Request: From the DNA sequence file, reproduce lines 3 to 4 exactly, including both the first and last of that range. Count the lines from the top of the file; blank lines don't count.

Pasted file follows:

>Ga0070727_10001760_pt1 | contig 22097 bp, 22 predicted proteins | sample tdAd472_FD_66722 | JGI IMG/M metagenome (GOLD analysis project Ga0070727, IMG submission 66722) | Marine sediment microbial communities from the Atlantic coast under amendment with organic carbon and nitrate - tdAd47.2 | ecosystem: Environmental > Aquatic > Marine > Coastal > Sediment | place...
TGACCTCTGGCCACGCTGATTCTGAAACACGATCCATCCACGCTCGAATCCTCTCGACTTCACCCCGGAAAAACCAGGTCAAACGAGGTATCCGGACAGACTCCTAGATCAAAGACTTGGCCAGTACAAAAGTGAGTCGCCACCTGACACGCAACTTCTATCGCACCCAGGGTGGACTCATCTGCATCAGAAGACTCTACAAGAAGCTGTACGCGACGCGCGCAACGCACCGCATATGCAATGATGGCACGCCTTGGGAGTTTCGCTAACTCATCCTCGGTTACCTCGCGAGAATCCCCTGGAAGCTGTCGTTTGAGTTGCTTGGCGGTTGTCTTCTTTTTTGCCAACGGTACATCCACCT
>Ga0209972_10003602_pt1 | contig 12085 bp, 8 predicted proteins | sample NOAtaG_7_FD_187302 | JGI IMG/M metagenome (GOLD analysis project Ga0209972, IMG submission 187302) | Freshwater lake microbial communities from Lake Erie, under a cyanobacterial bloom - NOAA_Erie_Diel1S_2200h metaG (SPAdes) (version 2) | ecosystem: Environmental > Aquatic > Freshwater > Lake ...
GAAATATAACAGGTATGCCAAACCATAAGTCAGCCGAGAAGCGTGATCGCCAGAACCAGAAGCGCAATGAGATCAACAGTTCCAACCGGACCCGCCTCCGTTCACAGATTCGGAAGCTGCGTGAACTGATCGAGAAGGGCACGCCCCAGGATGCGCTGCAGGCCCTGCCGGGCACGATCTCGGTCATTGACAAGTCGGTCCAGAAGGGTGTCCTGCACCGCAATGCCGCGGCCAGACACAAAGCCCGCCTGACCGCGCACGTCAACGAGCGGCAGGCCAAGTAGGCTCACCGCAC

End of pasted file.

>Ga0209972_10003602_pt1 | contig 12085 bp, 8 predicted proteins | sample NOAtaG_7_FD_187302 | JGI IMG/M metagenome (GOLD analysis project Ga0209972, IMG submission 187302) | Freshwater lake microbial communities from Lake Erie, under a cyanobacterial bloom - NOAA_Erie_Diel1S_2200h metaG (SPAdes) (version 2) | ecosystem: Environmental > Aquatic > Freshwater > Lake ...
GAAATATAACAGGTATGCCAAACCATAAGTCAGCCGAGAAGCGTGATCGCCAGAACCAGAAGCGCAATGAGATCAACAGTTCCAACCGGACCCGCCTCCGTTCACAGATTCGGAAGCTGCGTGAACTGATCGAGAAGGGCACGCCCCAGGATGCGCTGCAGGCCCTGCCGGGCACGATCTCGGTCATTGACAAGTCGGTCCAGAAGGGTGTCCTGCACCGCAATGCCGCGGCCAGACACAAAGCCCGCCTGACCGCGCACGTCAACGAGCGGCAGGCCAAGTAGGCTCACCGCAC